To that point, the researchers noted they didnâ€™t examine the health outcomes in each group, only the differences in how long it took patients to seek care. In addition, the findings may not be generalizable to newly insured or newly diagnosed patients or those with extremely high deductibles.
Another limitation, they said, is â€śour measures did not distinguish appropriate care from unnecessary care, and a proportion of the changes we detected could represent forgoing unnecessary or low-value services.â€ť
Even so, Wharam et al. believe their study should serve as an important warning to policymakers, patients, employers and clinicians.
â€śWe recommend that clinicians and care management teams monitor the type of insurance that patients with diabetes have and consider further outreach and education for those with high-deductible plans,â€ť they wrote. â€śUntil the effects of high-deductible plans on long-term macrovascular complications of diabetes are better understood, policymakers and employers should remain cautious in encouraging uptake of such plans among vulnerable patients with diabetes, especially given recent evidence of adverse short-term health outcomes.â€ť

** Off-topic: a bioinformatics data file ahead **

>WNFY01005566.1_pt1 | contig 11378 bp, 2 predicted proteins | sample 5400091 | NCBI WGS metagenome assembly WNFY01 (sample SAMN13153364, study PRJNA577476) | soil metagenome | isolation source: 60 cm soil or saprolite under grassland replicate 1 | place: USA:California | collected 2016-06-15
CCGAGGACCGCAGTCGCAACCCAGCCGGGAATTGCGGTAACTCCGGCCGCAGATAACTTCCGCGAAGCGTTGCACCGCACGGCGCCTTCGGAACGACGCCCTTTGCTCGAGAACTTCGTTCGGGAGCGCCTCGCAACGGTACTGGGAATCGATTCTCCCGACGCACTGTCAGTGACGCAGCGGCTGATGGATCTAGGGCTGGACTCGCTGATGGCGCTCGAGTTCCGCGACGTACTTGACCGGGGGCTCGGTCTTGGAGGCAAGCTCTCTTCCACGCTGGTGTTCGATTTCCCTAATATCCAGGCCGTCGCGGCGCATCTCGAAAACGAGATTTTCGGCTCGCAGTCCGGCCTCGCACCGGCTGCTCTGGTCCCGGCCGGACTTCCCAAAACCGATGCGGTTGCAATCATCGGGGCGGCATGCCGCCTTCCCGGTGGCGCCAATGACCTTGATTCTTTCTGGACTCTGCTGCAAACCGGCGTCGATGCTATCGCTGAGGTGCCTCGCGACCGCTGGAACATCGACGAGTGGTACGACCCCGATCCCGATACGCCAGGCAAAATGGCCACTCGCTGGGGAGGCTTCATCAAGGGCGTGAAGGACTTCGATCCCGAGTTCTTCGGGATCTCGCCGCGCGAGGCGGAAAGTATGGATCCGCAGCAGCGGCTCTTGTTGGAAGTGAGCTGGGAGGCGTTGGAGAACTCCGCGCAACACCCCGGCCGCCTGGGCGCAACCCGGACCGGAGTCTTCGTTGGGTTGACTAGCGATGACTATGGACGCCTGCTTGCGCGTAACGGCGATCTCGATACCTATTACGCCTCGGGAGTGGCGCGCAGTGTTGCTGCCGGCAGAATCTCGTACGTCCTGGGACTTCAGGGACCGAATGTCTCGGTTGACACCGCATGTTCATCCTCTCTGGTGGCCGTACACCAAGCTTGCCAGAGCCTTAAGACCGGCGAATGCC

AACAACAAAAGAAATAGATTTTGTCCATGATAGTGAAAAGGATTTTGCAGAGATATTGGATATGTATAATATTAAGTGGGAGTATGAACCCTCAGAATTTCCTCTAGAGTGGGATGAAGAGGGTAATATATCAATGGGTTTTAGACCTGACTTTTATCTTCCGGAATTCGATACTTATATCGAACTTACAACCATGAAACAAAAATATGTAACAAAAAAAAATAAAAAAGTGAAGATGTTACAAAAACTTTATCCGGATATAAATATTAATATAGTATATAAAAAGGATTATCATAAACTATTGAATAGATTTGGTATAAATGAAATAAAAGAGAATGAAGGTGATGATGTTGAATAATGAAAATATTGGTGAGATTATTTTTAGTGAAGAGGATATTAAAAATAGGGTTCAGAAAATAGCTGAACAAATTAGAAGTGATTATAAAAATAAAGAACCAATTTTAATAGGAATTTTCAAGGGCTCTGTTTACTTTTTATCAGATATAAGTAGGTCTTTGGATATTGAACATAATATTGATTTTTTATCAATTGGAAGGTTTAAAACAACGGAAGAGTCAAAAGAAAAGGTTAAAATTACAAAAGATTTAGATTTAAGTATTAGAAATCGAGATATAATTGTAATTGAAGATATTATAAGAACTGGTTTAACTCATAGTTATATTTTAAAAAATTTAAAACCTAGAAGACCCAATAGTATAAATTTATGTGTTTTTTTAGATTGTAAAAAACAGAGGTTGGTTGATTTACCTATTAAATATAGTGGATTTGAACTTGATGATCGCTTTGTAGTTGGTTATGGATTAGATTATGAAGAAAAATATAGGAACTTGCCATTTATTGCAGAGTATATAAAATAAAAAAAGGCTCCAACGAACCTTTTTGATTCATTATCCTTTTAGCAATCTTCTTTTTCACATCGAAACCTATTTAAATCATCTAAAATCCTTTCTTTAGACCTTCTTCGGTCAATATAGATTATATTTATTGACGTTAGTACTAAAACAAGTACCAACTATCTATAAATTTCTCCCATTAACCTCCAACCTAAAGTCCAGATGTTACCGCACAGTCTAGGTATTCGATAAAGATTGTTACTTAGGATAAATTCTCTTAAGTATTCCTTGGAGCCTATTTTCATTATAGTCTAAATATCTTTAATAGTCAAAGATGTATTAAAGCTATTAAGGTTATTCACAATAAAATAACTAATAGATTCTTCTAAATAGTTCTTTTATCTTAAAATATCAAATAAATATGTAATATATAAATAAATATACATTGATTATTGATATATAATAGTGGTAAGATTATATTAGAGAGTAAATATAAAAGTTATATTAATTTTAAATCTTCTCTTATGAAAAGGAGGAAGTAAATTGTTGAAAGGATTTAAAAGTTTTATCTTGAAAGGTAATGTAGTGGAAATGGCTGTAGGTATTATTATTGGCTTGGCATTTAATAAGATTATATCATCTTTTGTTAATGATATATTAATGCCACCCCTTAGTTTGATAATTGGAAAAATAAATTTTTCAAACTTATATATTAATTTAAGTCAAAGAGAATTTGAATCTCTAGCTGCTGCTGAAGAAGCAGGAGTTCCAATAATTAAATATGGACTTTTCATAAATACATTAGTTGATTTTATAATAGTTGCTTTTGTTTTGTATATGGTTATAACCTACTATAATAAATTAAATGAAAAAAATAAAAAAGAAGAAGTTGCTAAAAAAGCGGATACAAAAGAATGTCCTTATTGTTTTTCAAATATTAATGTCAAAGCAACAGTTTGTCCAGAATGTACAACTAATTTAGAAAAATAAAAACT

In a related editorial, Mark V. Pauly, PhD, with the University of Pennsylvania, suggested the delays in seeking care couldâ€™ve reflected delays in actually needing care among high-deductible participants.
â€śBecause some people with chronic illness facing such an insurance change would choose to switch jobs, those who remain might have less severe diabetes,â€ť he wrote. â€śPersons with diabetes in a high-deductible plan might be motivated to adopt healthy behaviors if they know they have to pay for acute events. â€¦ So perhaps the longer time to treatment observed by Wharam and colleagues is evidence of better health rather than (or in addition to) a problem with access or a high threshold for care seeking.â€ť
But even considering that potential explanation, Pauly agreed the issues raised by Wharam et al. are worth watching.
â€śHigh cost sharing is a powerful tool; the authors prudently recommend caution to employers and policymakers considering high-deductible plans,â€ť he wrote. â€śOne thing is certain: The switch is going to be a bumpy ride.â€ť